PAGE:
lois lowry

YA Bookalikes for Summer Reading

Not sure what to recommend next for your teen? These in-the-adult-section novels are great follow-ups to classic kid favorites and great YA books to read this summer.

Never Let Me Go
By Kazuo Ishiguro

IF YOU LOVED: The Giver

CHECK OUT: Never Let Me Go by Kazuo Ishiguro

There’s a reason utopia means “nowhere.” The perfect world always comes at a cost. Lowry’s starkly beautiful dystopia reads like a little sister to Ishiguro’s lyrical science-fiction novel about an idyllic English boarding school where special children are groomed for a bleak future. The same questions resonate through both books: Who decides how the truth is revealed? What does it mean to have free will? What makes a person alive? And in both books, the answers are complicated.

 

IF YOU LOVED: The Harry Potter series

CHECK OUT: The Magicians by Lev Grossman

Just like the indomitable Mr. Potter, Brooklyn teen Quentin Coldwater finds himself enrolled in a school for magicians. But he quickly discovers Brakebills Academy is quite unlike Hogwarts and that being a magician isn’t a cure-all for dissatisfaction with everyday life. Quentin doesn't share Harry's likable heroism, which makes him a more complicated protagonist.

 

Sideways Stories from Wayside School
By Louis Sachar, Julie Brinckloe

IF YOU LOVED: Sideways Stories from Wayside School

CHECK OUT: Catch-22 by Joseph Heller

Heller takes a darker view of human nonsense in his World War II classic, but there’s plenty of similarity between characters like the major who never sees anyone in his office when he’s in his office and the teacher who sends herself home on the kindergarten bus for (temporarily) turning evil.

 

The Hunger Games (Book 1)
By Suzanne Collins
The Handmaid's Tale
By Margaret Atwood

IF YOU LOVED: The Hunger Games

CHECK OUT: The Handmaid’s Tale by Margaret Atwood

Panem is an equal opportunity dystopia—young men and women are equally at risk in the country’s annual ba􏰁ttle-to-the-death games. But in the republic of Gilead, a totalitarian Christian theocracy, women like Offred must play an even more dangerous game. Atwood’s dark imagined future is ripe for rebellion, but rising up against an entrenched government in The Handmaid’s Tale is not as easy — or dramatic — as taking on Panem’s President Snow.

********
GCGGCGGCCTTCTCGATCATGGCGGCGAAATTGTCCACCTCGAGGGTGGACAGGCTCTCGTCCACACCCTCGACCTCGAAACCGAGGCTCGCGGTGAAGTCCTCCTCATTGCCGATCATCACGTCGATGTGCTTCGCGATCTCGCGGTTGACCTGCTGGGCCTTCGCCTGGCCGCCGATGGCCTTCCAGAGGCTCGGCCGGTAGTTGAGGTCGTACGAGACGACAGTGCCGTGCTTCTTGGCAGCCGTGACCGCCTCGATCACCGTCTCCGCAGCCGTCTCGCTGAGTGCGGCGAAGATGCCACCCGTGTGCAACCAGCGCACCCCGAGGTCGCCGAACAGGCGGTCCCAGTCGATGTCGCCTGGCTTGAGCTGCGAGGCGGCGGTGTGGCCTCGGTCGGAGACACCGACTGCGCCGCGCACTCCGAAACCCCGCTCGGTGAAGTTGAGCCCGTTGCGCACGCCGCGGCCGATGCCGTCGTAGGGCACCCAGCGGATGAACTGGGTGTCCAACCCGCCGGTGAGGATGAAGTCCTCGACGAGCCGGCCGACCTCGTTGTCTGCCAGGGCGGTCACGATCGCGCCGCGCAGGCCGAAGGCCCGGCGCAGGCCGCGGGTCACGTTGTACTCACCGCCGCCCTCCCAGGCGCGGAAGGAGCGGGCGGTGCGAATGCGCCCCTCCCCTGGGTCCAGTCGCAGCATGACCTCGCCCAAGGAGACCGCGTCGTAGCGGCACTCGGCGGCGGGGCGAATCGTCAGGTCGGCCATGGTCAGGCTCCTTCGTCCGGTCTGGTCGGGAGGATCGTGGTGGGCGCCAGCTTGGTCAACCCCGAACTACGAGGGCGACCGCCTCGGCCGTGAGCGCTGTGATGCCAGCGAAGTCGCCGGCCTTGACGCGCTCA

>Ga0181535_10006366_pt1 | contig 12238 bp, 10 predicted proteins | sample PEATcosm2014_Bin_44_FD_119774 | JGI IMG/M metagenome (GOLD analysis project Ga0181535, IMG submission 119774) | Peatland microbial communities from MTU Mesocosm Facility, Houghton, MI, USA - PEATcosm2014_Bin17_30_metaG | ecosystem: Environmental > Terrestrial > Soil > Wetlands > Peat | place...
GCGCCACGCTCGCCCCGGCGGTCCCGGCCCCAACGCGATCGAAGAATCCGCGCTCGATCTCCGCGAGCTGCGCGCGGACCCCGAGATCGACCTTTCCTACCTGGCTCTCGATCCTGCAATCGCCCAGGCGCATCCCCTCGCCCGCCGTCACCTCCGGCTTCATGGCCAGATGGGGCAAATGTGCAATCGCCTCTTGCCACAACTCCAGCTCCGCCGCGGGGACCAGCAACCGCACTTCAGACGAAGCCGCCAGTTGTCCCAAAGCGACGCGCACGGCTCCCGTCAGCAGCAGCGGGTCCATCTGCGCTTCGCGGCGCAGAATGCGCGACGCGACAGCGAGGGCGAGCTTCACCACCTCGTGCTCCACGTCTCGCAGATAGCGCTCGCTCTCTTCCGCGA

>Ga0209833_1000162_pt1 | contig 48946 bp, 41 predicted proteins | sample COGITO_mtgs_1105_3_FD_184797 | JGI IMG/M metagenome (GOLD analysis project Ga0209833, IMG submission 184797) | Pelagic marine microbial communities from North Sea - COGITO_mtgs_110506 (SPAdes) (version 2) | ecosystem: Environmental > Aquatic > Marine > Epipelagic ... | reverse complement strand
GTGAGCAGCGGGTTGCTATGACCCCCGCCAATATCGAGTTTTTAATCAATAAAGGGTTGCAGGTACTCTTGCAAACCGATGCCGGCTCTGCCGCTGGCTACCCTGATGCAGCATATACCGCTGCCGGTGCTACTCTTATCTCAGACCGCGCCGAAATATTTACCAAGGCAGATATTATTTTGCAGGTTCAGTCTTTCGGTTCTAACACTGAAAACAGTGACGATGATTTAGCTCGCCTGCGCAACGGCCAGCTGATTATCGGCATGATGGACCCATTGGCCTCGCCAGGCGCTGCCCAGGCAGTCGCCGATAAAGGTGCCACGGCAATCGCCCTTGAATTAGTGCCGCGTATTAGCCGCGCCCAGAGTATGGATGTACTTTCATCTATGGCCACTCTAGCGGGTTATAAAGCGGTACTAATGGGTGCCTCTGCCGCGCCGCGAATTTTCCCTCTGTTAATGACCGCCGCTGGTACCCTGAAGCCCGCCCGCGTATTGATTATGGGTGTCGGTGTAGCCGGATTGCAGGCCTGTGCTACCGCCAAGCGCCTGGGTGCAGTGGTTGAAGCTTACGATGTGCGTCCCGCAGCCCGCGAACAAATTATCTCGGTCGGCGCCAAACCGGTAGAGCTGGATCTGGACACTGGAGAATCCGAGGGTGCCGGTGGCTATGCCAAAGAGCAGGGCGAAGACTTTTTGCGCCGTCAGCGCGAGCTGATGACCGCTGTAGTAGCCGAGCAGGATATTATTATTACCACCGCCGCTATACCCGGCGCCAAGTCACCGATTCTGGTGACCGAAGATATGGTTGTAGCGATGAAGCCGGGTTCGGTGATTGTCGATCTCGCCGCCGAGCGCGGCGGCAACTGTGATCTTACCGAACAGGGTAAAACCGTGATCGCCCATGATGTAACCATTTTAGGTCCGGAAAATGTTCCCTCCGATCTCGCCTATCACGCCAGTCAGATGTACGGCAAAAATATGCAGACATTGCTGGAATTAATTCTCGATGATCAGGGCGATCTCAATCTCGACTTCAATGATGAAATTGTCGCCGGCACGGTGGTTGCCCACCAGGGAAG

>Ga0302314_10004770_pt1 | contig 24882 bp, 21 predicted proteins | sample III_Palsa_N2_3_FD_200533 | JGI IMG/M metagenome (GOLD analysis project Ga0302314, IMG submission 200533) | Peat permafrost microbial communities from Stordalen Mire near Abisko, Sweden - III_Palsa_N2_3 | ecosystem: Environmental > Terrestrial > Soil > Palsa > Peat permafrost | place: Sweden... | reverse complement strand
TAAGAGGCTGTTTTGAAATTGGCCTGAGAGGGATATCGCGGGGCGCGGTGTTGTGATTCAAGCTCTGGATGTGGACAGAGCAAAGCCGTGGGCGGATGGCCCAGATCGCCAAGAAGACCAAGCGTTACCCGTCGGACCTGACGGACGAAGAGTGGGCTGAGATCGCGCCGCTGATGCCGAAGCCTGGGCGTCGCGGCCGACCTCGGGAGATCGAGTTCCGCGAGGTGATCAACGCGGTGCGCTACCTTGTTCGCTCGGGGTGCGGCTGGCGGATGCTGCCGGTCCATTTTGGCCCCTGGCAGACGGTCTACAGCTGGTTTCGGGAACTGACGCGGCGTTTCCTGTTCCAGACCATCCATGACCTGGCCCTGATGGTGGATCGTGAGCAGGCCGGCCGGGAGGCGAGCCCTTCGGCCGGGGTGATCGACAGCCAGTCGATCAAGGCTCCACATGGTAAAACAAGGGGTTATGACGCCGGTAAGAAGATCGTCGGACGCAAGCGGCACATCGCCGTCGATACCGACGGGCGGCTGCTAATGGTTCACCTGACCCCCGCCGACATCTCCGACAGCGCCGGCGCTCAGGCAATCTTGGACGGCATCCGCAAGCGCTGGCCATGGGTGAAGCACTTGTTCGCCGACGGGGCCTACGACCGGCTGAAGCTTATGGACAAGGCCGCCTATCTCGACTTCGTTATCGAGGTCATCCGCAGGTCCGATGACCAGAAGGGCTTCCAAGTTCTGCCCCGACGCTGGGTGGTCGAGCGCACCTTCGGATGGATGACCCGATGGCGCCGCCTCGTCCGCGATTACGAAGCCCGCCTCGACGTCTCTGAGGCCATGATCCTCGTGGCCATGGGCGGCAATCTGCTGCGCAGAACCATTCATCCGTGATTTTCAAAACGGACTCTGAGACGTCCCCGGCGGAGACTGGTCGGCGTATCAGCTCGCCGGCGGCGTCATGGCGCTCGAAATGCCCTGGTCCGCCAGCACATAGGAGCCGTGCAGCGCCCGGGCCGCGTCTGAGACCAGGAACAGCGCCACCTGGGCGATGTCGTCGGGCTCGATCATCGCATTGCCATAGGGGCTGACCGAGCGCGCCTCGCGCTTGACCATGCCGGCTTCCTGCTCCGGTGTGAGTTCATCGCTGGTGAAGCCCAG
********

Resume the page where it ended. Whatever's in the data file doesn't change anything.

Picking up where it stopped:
We’re reprinting some of Amy’s summer reading series favorites from home/school/life magazine. This list appeared in our 2014 summer reading guide.


Summer Reading: If You Like Harriet the Spy

Harriet the Spy was our first rebel heroine, a smart girl who spies for the sheer pleasure of it. These other renegade girls are worthy follow-ups to her literary legacy.  

Your Next Picture Book

Lilly’s Purple Plastic Purse by Kevin Henkes features an equally likable little rebel.

 

Your Next Chapter Book

Anastasia Krupnik
By Lois Lowry
 

Anastasia Krupnik by Lois Lowry also focuses on a budding writer who sometimes finds herself at odds with life.

 

Your Next Readaloud

The Sweetness at the Bottom of the Pie by Alan Bradley is usually shelved in the adult section, but its 11-year-old chemist heroine has plenty of Harriet-style spunk.

 

Your Next Teen Read

The Disreputable History of Frankie Landau Banks by E. Lockhart, the tale of a plucky teen who infiltrates the all-male secret society at her snooty boarding school.